In the previous post we went over some of the main difficulties that may arise when working with paper for the publishing or packaging sector in the processing techniques involved in applying ink to a material. However, reliefs, folds and the application of glue, among other processes, may also cause problems if they are not performed properly. We shall now take a look at four techniques in order to find the right solutions for each situation.
1. Reliefs or etchings
Depth: In the case of etchings or reliefs, the depth to be applied is the key aspect to be taken into account to guarantee a good outcome. The more pronounced the relief to be created has to be, the greater the paper’s quality must be (a larger amount of long fibre) in order to stand up to pressure without tearing. Short-fibre papers or papers with a lot of filler will lack the strength to withstand etching without breaking or tearing.
Cleaning: The most modern die-cutting is performed with laser, which does not cause added difficulties, although certain complications may arise if you wish to use a traditional method (working with wires). The main problem occurs when outlines with many right angles are created, since the connection points are more complex to work with. When the form to be die-cut is made, the wire must be joined as far as possible, although there are always some micra of separation in the joining angles that lead the paper not to detach fully, and the part that is supposed to be eliminated clings to the material along a few points. This surplus has to be removed by hand, and the complexity lies in cleaning the remains in order to polish the form (leading to higher processing costs). To avoid this, it is advisable to use round forms which do not leave this separation residue and to avoid letters with a lot of right angles.
Tearing: When a paper is folded to make a score, if pressure is applied to a poorer-quality material it may easily tear due to lack of strength, which is what occurs with thin or offset papers or papers with a great deal of filler. On the other hand, papers manufactured mainly with long fibre will be strong enough to withstand this pressure without tearing issues. In addition, to guarantee a clean and straight score, it must be done in the direction of the fibre, thereby avoiding any flaws that may be caused by cellulose fibres folding in the middle.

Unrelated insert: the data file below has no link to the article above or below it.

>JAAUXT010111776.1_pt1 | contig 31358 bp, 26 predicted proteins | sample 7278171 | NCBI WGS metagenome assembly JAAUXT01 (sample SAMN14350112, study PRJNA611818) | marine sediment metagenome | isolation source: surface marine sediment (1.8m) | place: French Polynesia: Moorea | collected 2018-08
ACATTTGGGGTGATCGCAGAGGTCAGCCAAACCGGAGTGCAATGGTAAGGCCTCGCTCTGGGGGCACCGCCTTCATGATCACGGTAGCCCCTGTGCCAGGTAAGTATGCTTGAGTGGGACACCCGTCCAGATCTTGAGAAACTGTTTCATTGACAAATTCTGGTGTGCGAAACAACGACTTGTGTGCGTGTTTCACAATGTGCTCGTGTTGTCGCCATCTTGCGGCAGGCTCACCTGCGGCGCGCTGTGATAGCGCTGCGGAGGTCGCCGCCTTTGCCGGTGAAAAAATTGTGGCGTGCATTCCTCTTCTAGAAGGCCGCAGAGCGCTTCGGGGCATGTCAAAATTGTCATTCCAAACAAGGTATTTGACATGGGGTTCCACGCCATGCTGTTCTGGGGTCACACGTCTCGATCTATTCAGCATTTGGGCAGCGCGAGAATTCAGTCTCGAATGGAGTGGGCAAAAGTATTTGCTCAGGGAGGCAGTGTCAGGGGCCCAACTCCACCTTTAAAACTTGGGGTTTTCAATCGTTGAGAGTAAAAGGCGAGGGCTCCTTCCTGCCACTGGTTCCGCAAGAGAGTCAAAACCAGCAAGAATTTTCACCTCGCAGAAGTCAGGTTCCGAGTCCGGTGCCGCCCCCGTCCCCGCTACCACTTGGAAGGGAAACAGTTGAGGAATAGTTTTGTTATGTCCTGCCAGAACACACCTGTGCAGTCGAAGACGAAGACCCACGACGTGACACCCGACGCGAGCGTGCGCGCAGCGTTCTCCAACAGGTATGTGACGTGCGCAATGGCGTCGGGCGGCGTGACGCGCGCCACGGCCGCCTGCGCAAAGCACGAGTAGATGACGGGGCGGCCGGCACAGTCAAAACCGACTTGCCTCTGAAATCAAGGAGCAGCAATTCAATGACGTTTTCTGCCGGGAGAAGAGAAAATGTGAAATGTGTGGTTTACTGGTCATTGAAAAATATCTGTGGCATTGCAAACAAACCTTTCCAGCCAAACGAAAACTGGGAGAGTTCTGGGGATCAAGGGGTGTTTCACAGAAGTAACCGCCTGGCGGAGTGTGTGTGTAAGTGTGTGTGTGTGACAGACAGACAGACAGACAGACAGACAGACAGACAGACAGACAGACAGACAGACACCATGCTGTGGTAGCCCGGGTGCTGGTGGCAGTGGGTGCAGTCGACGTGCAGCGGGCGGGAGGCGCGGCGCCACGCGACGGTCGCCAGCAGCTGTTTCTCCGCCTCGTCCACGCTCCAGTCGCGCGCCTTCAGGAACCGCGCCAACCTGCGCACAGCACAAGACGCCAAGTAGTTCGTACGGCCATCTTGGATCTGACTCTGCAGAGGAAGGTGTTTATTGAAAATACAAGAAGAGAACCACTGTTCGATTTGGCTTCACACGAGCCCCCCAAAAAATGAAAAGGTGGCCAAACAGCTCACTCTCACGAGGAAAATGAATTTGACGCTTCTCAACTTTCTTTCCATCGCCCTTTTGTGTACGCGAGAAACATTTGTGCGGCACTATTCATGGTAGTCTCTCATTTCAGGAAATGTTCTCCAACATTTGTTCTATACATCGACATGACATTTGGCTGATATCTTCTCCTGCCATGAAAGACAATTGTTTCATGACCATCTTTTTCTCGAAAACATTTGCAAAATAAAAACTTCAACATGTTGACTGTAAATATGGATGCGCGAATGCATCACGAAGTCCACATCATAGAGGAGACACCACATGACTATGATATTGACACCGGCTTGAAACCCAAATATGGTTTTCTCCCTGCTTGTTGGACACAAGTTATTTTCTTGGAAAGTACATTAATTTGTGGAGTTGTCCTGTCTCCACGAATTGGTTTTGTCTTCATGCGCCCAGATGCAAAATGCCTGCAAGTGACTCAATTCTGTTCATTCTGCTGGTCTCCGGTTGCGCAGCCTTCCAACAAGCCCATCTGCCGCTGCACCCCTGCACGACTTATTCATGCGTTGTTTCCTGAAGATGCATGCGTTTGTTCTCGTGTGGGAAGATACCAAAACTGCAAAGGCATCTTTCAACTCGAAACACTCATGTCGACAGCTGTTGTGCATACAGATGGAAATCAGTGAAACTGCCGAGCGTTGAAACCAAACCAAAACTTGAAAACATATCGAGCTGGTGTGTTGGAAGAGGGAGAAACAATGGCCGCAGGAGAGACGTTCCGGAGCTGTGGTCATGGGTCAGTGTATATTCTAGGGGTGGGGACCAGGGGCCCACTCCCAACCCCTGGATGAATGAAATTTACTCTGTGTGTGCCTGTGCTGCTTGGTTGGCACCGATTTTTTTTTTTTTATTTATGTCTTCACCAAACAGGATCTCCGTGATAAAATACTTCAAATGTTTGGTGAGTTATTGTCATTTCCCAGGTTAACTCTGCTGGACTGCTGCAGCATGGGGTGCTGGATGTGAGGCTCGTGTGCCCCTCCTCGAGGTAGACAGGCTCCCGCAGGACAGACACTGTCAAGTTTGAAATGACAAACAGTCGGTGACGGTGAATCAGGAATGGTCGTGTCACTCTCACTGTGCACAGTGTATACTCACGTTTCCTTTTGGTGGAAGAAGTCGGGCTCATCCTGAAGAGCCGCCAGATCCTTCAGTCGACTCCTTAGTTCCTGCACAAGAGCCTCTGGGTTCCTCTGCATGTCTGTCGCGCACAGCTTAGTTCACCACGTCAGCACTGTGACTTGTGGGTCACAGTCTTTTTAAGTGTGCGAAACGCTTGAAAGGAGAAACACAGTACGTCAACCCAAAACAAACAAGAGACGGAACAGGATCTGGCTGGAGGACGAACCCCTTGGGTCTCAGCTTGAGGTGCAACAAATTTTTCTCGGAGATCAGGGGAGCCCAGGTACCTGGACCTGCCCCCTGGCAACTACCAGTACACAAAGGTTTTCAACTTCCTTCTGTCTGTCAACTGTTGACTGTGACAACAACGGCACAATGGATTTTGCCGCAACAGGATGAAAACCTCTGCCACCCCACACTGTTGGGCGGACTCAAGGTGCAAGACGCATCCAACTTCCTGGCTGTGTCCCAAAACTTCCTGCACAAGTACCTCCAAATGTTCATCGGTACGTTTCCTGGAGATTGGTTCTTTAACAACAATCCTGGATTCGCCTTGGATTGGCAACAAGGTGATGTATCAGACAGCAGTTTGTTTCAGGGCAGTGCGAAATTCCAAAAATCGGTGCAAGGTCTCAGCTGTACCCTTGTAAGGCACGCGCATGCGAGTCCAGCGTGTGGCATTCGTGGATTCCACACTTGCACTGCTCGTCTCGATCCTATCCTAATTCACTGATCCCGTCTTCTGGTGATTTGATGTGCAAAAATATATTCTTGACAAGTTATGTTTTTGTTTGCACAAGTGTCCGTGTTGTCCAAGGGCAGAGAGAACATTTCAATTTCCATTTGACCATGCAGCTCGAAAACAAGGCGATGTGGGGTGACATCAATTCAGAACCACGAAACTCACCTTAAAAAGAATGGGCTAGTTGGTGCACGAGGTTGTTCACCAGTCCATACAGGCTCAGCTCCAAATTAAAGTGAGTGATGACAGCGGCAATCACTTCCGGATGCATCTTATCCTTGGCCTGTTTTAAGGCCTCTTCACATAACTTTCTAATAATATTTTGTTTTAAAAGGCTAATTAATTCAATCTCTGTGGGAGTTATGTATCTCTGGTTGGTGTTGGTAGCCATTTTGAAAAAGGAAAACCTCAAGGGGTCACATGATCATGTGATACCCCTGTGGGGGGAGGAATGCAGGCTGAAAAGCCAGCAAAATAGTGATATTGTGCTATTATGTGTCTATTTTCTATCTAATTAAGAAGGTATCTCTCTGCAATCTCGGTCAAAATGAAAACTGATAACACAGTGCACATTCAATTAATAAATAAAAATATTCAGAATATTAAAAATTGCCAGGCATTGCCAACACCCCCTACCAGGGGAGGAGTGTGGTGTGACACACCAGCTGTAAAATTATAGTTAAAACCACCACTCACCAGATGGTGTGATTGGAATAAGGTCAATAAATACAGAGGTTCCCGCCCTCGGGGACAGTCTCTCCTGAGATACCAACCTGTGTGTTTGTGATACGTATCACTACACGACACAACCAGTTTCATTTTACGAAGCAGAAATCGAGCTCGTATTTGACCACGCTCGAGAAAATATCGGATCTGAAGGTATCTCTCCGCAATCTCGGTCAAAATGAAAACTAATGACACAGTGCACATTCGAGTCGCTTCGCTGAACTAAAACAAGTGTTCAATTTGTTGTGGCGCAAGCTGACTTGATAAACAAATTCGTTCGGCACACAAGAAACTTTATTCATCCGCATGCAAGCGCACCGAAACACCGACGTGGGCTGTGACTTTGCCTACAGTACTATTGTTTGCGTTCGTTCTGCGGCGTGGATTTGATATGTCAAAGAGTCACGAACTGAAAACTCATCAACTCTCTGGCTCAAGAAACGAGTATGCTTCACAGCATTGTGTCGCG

Cover flatness: This technique, similar to scoring, also requires strong paper to prevent tearing. The use of thin papers or with a great deal of filler will cause the cover to drop due to lack of body, although it is more likely to tear on account of its weak mechanical characteristics and requires lamination to prevent this. On the other hand, long-fibre papers grant sufficient strength to keep the packing intact. To ensure that it will be perfect and that the cover will fall naturally without any resistance, the folding must be performed in the direction of the fibres (since, if it is done against the grain, the cover may remain raised, which would compromise the aesthetic appeal of the foldable packing).
Meterial adherance: To manufacture a hard book cover or a lined box, a coating material is usually added, for example, to a paper board to give it greater body and a more appealing look. When both parts are glued, the glue may not be strong enough to keep the coating paper adhered. To prevent this from happening, the only solution is trial-and-error with the broad range of glues on the market (hot or cold, animal or synthetic, etc.) until you find the right one for the project.
Tension in the material: When glue is applied to paper, the fibres are wetted and can create tension and are therefore stretched. For this reason, if you combine a very thin cardboard with a coating material with greater grammage to line a paper board and place it in the wrong direction of the fibre, the fibres are likely to be stronger and will bend the cover or the box, since the paperboard will lack the strength to offset the paper’s tension. The solution to this problem is to always work in the direction of the fibre, and in extreme cases make sure that the bottom material is thicker than the coating paper.